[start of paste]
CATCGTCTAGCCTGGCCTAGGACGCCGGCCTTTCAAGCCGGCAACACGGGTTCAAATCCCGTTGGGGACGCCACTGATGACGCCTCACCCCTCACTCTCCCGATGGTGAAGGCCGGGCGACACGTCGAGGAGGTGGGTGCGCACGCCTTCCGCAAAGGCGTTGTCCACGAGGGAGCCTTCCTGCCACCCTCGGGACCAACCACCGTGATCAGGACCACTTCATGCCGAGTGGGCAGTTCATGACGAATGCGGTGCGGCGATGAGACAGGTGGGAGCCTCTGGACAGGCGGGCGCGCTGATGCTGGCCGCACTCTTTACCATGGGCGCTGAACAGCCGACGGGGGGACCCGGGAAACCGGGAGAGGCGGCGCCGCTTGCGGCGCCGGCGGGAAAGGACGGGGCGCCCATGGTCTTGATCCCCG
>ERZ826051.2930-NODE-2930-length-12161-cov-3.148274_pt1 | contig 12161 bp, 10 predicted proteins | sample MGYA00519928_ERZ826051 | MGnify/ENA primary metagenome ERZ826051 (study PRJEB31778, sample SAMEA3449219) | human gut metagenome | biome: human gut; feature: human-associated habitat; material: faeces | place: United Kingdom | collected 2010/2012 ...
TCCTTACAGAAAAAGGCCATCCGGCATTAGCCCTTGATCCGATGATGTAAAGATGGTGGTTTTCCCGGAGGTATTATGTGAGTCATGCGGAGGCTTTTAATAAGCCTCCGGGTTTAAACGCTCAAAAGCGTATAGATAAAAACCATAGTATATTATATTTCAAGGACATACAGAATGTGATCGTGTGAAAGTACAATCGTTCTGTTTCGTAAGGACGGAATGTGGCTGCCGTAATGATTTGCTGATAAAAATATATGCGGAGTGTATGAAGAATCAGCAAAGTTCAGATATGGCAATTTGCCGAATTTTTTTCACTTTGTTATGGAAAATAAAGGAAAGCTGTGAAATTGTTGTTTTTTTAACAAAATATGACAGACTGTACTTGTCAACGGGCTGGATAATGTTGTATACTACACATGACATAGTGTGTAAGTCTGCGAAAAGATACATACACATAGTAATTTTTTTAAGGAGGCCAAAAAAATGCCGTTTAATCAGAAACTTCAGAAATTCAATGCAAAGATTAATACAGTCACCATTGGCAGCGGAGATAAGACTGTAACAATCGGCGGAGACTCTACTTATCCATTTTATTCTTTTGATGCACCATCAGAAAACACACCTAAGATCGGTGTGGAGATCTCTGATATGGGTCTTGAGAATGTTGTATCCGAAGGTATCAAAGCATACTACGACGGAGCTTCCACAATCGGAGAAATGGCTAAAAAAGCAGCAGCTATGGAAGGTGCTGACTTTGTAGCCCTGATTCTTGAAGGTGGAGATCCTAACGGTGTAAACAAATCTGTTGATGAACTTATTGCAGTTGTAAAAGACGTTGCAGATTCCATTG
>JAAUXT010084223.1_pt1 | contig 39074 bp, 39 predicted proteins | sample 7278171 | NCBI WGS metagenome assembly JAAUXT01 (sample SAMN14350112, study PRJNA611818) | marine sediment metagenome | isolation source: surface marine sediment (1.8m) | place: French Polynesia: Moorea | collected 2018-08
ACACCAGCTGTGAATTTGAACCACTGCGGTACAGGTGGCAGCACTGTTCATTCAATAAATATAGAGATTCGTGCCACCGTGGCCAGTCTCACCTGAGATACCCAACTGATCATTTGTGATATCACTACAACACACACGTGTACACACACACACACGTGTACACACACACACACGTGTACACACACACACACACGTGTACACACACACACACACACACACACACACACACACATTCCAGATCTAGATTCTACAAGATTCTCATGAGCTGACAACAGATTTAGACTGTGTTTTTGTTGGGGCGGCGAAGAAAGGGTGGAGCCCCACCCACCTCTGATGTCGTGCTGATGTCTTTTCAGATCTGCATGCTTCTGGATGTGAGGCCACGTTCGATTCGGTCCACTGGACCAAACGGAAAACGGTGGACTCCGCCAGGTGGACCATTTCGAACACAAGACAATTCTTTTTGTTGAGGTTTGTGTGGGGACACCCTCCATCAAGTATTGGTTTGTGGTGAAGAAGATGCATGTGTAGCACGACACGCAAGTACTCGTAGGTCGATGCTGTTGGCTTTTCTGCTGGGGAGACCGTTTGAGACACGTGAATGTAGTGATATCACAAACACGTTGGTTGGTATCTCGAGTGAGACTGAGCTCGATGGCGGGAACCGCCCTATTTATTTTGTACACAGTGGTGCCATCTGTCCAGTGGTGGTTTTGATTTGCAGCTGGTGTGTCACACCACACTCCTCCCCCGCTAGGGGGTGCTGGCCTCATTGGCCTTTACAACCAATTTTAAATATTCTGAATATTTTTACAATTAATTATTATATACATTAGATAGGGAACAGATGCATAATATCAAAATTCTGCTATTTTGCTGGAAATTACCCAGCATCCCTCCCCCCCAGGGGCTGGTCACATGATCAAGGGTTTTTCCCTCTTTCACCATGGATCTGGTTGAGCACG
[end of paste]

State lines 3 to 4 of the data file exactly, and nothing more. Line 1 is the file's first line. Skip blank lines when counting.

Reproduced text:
TCCTTACAGAAAAAGGCCATCCGGCATTAGCCCTTGATCCGATGATGTAAAGATGGTGGTTTTCCCGGAGGTATTATGTGAGTCATGCGGAGGCTTTTAATAAGCCTCCGGGTTTAAACGCTCAAAAGCGTATAGATAAAAACCATAGTATATTATATTTCAAGGACATACAGAATGTGATCGTGTGAAAGTACAATCGTTCTGTTTCGTAAGGACGGAATGTGGCTGCCGTAATGATTTGCTGATAAAAATATATGCGGAGTGTATGAAGAATCAGCAAAGTTCAGATATGGCAATTTGCCGAATTTTTTTCACTTTGTTATGGAAAATAAAGGAAAGCTGTGAAATTGTTGTTTTTTTAACAAAATATGACAGACTGTACTTGTCAACGGGCTGGATAATGTTGTATACTACACATGACATAGTGTGTAAGTCTGCGAAAAGATACATACACATAGTAATTTTTTTAAGGAGGCCAAAAAAATGCCGTTTAATCAGAAACTTCAGAAATTCAATGCAAAGATTAATACAGTCACCATTGGCAGCGGAGATAAGACTGTAACAATCGGCGGAGACTCTACTTATCCATTTTATTCTTTTGATGCACCATCAGAAAACACACCTAAGATCGGTGTGGAGATCTCTGATATGGGTCTTGAGAATGTTGTATCCGAAGGTATCAAAGCATACTACGACGGAGCTTCCACAATCGGAGAAATGGCTAAAAAAGCAGCAGCTATGGAAGGTGCTGACTTTGTAGCCCTGATTCTTGAAGGTGGAGATCCTAACGGTGTAAACAAATCTGTTGATGAACTTATTGCAGTTGTAAAAGACGTTGCAGATTCCATTG
>JAAUXT010084223.1_pt1 | contig 39074 bp, 39 predicted proteins | sample 7278171 | NCBI WGS metagenome assembly JAAUXT01 (sample SAMN14350112, study PRJNA611818) | marine sediment metagenome | isolation source: surface marine sediment (1.8m) | place: French Polynesia: Moorea | collected 2018-08